There has been much theological discussion as to the question as to whether Jesus knew that His mission was universal. Did maybe He believe that it was just focused on the Jews? We hear in the first reading in Isaiah (Is 56:1, 6-7) that foreigners are also called to partake of this covenant, this mission of recognizing, of loving the name of the Lord. We see also the universality of the missions of in the second reading (Rm 11:13-15, 29-32), when Paul himself sees his mission to the Gentiles, to those people of non-Jewish descent. But this brings us back to Jesus’ response: It is not right to take the food of the children and give it to the dogs.
In our contemporary, politically-correct ears, we can be taken aback by such a remark.
If Jesus is all-love, all-merciful, God-incarnate, why is He calling people dogs?
Again, the context.
Jesus was a Jewish man with a Jewish worldview who spoke in an Aramaic vocabulary, and in those times, everybody who was not a Jewish man, a Jewish woman, was practically referred to as a dog. Not out of hatred, not out of contempt, necessarily, but because they were not partakers in the mission of the Jewish people.
St. Augustine reads into the spiritual sense of this passage. In Jesus’ silence and his provoking comment to the woman, Augustine sees this as a way of igniting the women’s faith, provoking it, making it stronger.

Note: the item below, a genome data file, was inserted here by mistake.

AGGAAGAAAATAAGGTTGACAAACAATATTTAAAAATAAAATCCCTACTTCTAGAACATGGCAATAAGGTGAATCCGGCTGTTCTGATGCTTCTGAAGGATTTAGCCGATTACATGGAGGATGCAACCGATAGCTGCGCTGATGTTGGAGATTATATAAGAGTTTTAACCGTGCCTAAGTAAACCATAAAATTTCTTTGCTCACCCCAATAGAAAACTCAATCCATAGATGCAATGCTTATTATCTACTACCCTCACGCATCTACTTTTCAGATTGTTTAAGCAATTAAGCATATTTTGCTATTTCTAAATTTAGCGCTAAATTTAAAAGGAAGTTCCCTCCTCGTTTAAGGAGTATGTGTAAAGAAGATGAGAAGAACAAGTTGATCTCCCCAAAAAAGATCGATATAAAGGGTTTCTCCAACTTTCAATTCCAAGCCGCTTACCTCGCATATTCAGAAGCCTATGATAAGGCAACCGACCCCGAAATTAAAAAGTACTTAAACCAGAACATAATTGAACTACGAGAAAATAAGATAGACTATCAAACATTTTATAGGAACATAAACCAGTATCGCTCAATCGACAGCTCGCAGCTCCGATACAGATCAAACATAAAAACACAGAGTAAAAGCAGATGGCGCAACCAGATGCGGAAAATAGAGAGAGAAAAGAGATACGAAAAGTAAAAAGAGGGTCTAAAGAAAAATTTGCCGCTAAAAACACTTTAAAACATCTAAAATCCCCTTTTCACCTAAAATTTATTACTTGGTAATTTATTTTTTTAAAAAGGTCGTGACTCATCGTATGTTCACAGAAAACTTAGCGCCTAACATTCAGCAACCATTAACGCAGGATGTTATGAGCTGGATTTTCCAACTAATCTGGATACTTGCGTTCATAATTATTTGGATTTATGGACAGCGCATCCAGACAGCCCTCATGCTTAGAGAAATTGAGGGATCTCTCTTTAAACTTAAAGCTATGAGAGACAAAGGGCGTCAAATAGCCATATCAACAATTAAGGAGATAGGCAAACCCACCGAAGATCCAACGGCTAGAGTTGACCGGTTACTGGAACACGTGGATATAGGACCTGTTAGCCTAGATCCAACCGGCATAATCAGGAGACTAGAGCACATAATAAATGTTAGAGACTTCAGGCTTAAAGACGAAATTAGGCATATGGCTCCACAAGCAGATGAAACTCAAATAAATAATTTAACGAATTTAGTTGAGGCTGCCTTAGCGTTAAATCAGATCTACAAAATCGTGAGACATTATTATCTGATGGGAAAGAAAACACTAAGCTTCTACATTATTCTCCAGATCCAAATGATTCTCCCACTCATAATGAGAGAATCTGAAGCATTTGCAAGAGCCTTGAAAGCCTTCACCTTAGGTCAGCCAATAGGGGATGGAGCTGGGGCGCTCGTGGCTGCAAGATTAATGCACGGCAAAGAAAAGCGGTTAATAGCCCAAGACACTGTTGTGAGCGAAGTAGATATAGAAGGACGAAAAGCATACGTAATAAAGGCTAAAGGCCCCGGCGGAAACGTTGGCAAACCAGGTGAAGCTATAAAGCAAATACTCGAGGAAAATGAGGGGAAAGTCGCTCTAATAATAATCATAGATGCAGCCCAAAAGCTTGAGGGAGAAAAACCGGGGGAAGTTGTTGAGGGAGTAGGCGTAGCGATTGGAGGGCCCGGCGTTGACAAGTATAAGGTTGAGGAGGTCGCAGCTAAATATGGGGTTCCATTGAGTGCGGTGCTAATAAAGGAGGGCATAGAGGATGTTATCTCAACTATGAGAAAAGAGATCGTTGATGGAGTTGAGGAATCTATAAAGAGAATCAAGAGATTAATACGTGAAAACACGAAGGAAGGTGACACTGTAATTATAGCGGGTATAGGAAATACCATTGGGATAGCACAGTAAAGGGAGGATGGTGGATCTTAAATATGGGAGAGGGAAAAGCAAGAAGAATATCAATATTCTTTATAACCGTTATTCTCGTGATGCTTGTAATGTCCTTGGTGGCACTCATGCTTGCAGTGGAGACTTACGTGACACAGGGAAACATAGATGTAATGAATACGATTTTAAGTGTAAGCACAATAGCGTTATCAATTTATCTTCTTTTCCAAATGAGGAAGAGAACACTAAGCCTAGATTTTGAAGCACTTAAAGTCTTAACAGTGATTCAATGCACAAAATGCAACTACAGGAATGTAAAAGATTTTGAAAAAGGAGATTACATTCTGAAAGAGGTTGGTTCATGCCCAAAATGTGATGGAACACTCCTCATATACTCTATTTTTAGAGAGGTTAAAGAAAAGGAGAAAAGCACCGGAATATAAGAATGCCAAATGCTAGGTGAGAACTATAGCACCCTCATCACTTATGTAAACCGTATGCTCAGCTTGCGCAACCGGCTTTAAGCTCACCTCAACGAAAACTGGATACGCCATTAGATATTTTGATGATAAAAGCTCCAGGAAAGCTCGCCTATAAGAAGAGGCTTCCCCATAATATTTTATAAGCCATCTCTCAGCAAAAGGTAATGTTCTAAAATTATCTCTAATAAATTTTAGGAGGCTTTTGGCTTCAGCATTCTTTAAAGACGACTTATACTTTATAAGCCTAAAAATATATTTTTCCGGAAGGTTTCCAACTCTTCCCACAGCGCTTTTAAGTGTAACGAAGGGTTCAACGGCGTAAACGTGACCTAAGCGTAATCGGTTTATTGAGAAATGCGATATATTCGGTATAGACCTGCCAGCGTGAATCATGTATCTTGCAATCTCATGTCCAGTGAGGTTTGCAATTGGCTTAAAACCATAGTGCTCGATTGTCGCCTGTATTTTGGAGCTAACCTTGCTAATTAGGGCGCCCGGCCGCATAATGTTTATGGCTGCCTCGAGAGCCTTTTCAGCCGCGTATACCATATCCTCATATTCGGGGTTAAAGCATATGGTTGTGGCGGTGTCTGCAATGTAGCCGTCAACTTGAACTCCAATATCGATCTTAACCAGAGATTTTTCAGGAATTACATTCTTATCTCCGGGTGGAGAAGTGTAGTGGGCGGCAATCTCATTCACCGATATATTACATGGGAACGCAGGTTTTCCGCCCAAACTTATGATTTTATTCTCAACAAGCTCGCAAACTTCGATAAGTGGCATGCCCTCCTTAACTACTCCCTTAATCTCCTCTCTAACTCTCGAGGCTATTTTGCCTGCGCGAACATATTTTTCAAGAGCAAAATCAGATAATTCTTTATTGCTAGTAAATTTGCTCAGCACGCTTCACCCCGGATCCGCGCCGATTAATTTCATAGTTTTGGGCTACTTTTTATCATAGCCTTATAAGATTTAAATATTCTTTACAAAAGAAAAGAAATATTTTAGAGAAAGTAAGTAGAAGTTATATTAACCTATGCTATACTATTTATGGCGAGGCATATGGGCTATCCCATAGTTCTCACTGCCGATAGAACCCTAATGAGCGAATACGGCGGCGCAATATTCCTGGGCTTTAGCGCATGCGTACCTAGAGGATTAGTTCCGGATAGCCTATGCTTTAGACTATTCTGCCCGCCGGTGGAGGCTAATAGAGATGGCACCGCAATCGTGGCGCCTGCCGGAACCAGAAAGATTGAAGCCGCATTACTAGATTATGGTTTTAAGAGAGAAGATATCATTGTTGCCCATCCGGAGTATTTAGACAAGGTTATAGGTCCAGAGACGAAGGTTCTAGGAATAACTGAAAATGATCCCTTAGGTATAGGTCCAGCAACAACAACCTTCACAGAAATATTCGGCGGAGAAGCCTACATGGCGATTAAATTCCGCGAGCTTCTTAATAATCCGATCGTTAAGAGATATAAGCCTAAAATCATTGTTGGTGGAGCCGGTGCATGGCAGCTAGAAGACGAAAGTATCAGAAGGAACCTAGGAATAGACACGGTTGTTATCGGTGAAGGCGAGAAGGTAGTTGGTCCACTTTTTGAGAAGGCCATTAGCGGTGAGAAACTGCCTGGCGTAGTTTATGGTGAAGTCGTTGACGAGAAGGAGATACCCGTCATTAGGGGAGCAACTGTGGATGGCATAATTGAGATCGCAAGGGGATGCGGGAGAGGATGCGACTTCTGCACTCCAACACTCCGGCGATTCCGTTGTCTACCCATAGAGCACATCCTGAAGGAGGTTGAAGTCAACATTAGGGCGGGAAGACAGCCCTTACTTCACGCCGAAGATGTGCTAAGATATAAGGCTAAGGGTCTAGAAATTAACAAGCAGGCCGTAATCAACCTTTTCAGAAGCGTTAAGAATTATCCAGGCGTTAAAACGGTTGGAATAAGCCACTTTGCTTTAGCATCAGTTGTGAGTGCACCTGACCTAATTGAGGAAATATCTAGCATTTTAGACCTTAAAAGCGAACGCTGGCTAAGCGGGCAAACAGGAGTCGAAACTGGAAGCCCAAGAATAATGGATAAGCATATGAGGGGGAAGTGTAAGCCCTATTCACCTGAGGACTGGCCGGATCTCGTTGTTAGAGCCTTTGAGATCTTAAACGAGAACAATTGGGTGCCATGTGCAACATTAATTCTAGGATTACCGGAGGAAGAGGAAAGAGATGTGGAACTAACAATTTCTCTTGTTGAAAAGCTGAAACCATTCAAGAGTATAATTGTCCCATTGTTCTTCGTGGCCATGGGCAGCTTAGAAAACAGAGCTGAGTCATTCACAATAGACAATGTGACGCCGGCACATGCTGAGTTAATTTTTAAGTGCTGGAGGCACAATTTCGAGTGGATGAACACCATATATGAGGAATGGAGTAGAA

How many times have you and I in prayer believed that God doesn’t listen to us, that He stays silent? In moments of need that we desperately seek his presence, that, like Jesus, He stays quiet?
St. Augustine says that through our perseverance and insistence, He is also provoking in us our faith, amplifying our hearts, our beliefs, that we may be capable to receive that we are asking, if it aids for our salvation.
What shocks also is that when Jesus responds to this by saying, “…it is not right to take the food of the children and give it to the dogs…” He doesn’t use the formal Greek word for dogs, He uses the word house pets, perhaps even provoking a familiarity with the woman to keep her engaged, but at the same time recognizing that there is still growth. She insists, and the woman has a great comeback!